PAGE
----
James Hamilton (the elder), 1749-1835

Portraits from the Royal Infirmary of Edinburgh Boardroom

James Hamilton (the elder), 1749-1835

Connection with the Royal Infirmary: Physician-in-Ordinary between 1775-1823

Artist: John Watson Gordon, 1778-1864

Date of Portrait: 1824

Hamilton served for 48 years as "Ordinary Physician to the House". He was first appointed on 20 November 1775 and resigned on 15 December 1823. This portrait was commissioned by the Managers as a tribute to his "unremitting and great professional abilities".

He was the son of an Edinburgh divinity professor, and took his MD at the University in 1771. Hamilton's uncle was a well-known publisher and a prominent member of the Town Council, and this probably ensured that his Edinburgh medical career would be a smooth one. Besides his Infirmary appointment, he was also Physician to George Heriot's, the Merchant Maiden and Trades Maiden Hospitals.

Hamilton's public posts brought him honour, prestige and respect, not only from Managers but also his medical colleagues, students and members of the general public. In later life, after he had retired from public duties, his outmoded style of dress consisting of ruffles, knee britches and a distinctive three cornered cocked hat, ensured he remained a well-known public figure. He was engraved in this fashion by John Kay in the artist's "Edinburgh Portraits", and many local townsfolk referred to him by the soubriquet "Cocky" Hamilton. Hamilton consolidated his medical reputation in two further ways. In 1815 he wrote what was to become one of the standard practical medical textbooks of the age: Observations of the Utility and Administration of Purgative Medicine in Several Diseases. It was largely, but not exclusively, based on cases he had treated at the Infirmary under the watchful eyes of the attending medical students. In the book Hamilton drew attention to the close links between the Infirmary and the University which promoted the development of clinical medicine as well as medical education generally:

"Cases then of this description, which, in their progress, cannot be perverted to particular purposes, and which cannot afterwards be altered, by any retrograde emendation of the practitioner, possess an authenticity peculiar to themselves; and in the establishing of medical facts, may be produced as an authority."

Although Hamilton's heavy reliance upon purgative seems archaic, one-sided and even ridiculous today, it must be set in the context of eighteenth century medical knowledge. The pharmacopoeias of the day were full to the brim with a farrago of medically inert substances, as well as some highly dangerous ones. Hamilton strove to identify simple remedies which genuinely produced an identifiable effect on the patient, and to distinguish between the debilitating effects of stronger substances and those purgatives which enabled the evacuation of the alimentary canal without further loss of body fluids. Viewed in the context of an age of heroic and dangerous remedies, Hamilton was a conservative medical improver.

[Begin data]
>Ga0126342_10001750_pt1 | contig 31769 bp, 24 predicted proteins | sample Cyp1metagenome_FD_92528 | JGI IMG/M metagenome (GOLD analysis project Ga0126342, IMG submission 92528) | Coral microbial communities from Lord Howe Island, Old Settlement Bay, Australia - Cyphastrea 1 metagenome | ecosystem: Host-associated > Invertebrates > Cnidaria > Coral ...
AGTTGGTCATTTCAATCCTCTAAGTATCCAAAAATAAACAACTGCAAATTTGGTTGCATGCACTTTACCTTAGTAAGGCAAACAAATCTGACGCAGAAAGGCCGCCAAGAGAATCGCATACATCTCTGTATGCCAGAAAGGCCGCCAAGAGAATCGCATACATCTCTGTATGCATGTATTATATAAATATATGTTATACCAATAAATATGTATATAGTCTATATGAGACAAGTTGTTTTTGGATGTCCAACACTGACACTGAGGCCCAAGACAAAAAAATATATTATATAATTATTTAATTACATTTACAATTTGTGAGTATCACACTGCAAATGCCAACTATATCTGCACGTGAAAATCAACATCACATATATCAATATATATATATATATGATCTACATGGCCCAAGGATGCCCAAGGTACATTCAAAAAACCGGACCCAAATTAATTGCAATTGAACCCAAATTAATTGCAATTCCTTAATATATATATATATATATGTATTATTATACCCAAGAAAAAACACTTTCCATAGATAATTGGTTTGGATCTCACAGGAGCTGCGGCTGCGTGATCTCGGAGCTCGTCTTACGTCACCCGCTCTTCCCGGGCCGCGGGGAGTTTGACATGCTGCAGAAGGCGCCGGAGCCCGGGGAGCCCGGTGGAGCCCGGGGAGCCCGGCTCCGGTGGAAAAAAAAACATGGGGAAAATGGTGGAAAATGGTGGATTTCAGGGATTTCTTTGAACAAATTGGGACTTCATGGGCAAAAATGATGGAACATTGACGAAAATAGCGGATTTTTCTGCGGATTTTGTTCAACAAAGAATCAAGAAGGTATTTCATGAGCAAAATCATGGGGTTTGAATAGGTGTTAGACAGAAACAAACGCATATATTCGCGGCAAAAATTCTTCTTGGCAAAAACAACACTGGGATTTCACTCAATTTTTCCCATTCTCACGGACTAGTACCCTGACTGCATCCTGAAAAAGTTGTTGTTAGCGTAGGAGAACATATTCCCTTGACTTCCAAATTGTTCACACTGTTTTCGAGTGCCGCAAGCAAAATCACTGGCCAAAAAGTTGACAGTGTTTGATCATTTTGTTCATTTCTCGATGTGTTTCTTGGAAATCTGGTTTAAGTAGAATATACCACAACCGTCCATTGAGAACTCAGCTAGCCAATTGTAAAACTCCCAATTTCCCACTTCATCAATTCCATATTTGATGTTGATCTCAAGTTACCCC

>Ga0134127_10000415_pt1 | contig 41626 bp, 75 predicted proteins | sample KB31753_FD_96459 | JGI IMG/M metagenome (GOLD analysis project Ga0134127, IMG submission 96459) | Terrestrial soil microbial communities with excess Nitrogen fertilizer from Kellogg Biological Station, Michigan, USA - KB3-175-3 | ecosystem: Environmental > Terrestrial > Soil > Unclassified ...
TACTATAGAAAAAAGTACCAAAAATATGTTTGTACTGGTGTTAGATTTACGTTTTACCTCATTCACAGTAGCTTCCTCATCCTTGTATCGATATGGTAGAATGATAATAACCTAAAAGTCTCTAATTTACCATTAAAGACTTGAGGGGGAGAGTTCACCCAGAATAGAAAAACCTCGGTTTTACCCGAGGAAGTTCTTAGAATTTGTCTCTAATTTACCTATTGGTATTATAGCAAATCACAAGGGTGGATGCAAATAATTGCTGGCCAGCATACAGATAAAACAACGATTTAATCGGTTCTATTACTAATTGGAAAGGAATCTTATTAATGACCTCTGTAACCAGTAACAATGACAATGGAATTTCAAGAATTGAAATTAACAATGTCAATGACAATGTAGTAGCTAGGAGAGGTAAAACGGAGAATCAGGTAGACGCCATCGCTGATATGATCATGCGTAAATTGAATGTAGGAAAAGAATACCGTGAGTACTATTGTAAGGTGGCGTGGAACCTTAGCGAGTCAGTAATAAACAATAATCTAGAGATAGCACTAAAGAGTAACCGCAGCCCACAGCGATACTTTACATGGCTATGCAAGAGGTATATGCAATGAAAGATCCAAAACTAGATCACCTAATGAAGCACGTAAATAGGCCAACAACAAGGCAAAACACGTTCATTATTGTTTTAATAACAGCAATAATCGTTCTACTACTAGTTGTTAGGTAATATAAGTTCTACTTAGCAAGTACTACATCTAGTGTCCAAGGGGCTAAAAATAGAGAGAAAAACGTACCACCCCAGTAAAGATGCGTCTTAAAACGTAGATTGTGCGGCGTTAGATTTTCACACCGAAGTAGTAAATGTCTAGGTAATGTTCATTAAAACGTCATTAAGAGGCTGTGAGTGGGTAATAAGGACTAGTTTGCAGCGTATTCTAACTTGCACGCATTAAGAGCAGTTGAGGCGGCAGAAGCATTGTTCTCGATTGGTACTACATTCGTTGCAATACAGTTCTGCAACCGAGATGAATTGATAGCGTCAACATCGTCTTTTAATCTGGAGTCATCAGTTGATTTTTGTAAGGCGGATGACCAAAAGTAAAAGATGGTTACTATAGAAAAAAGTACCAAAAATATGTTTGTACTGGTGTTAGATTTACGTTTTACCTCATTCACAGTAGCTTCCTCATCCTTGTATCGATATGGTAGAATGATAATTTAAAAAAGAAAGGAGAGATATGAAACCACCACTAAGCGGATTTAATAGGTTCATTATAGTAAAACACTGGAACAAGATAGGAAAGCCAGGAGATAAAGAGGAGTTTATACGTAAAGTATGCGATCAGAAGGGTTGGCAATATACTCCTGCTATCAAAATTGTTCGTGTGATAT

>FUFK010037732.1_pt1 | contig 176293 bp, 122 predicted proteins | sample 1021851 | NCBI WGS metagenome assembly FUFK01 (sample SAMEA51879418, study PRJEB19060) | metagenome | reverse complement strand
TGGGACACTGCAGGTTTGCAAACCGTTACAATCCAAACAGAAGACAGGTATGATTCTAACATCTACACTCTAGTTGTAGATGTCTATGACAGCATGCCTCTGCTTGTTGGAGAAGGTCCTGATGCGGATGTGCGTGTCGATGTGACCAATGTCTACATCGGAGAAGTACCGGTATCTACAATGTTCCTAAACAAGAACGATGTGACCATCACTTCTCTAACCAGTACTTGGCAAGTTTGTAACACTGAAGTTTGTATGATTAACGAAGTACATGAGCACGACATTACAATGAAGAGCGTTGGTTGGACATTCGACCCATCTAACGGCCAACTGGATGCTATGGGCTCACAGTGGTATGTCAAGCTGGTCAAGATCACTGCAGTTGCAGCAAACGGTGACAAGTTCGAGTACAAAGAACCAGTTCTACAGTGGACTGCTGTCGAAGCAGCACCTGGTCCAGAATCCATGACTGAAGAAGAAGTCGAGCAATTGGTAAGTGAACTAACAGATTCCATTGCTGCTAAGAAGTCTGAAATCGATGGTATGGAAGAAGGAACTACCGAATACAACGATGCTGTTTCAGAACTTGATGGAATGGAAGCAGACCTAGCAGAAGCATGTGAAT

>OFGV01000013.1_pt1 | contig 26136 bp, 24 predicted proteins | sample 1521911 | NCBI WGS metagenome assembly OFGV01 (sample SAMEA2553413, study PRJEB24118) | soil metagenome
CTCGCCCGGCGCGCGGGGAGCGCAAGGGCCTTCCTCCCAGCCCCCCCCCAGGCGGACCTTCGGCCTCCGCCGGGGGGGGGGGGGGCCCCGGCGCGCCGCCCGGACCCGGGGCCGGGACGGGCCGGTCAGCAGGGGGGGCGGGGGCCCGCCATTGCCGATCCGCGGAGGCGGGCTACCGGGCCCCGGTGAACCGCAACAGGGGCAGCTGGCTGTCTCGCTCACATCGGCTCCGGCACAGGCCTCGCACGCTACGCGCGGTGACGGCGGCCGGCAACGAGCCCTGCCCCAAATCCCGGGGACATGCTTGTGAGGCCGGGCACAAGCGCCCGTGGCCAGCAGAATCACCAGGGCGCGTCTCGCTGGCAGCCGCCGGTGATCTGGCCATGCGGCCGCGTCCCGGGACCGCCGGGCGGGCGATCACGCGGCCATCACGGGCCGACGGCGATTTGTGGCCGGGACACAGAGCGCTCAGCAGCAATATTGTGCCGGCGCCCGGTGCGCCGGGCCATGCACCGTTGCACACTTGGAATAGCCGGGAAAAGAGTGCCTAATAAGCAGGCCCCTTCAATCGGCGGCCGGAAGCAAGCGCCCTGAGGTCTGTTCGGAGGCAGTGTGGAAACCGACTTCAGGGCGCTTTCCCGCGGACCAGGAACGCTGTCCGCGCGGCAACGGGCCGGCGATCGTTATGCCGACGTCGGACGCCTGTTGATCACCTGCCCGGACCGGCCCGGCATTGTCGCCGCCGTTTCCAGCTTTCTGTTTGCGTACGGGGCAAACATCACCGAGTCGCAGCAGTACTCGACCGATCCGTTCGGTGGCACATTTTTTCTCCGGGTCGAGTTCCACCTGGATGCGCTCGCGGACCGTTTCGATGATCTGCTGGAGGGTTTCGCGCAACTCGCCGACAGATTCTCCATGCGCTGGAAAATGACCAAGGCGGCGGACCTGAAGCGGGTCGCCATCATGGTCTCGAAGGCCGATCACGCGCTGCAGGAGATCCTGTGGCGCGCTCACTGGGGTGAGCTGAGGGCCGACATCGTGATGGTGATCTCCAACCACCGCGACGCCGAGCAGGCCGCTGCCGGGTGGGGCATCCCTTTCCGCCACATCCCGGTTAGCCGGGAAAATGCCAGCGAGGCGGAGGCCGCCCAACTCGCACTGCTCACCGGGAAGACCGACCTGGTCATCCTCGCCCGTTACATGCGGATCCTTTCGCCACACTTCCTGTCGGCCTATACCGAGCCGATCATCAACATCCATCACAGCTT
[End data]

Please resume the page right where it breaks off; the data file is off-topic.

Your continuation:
As a prophylactic measure, Hamilton favoured the pill. colocynth c. aloe; and this compound, based on the bitter pulp and juices of two plants with laxative properties, became widely known as "Hamilton's Pill". In this period, medical men rarely escaped criticism not to say satire, and Hamilton was no exception. His ideas were often ridiculed as too simplistic and among the irreverent, ever-present minority of medical students, "Cocky Hamilton" was also "Back Door" Hamilton. Throughout the eight editions of Observations which appeared during his lifetime, Hamilton strove to defend himself against what he saw as misconception about his practice, and to defend his method of empirically investigating medical facts.

Although Hamilton also had his portrait painted by Henry Raeburn and William Dyce, there seems to have been some reluctance to sit for Watson Gordon, one of Raeburn's pupils. Hamilton replied to the Managers' original request as follows: "I cannot decline your polite request concerning my portrait, but permit me to say that in not doing so, I make some sacrifice of personal feeling." Perhaps there is some suggestion of this in the portrait itself. This is someone not entirely at ease, a self-conscious man sitting, if not on the edge of his seat, then without the support of the red leather back of the chair. As a portrait painter, Watson Gordon was said to emphasise the best side of his sitters' characters and to excel when painting those faces which displayed intellect coupled with a certain shrewdness. In this sense, the portrait and the physician portrayed were well suited to one another.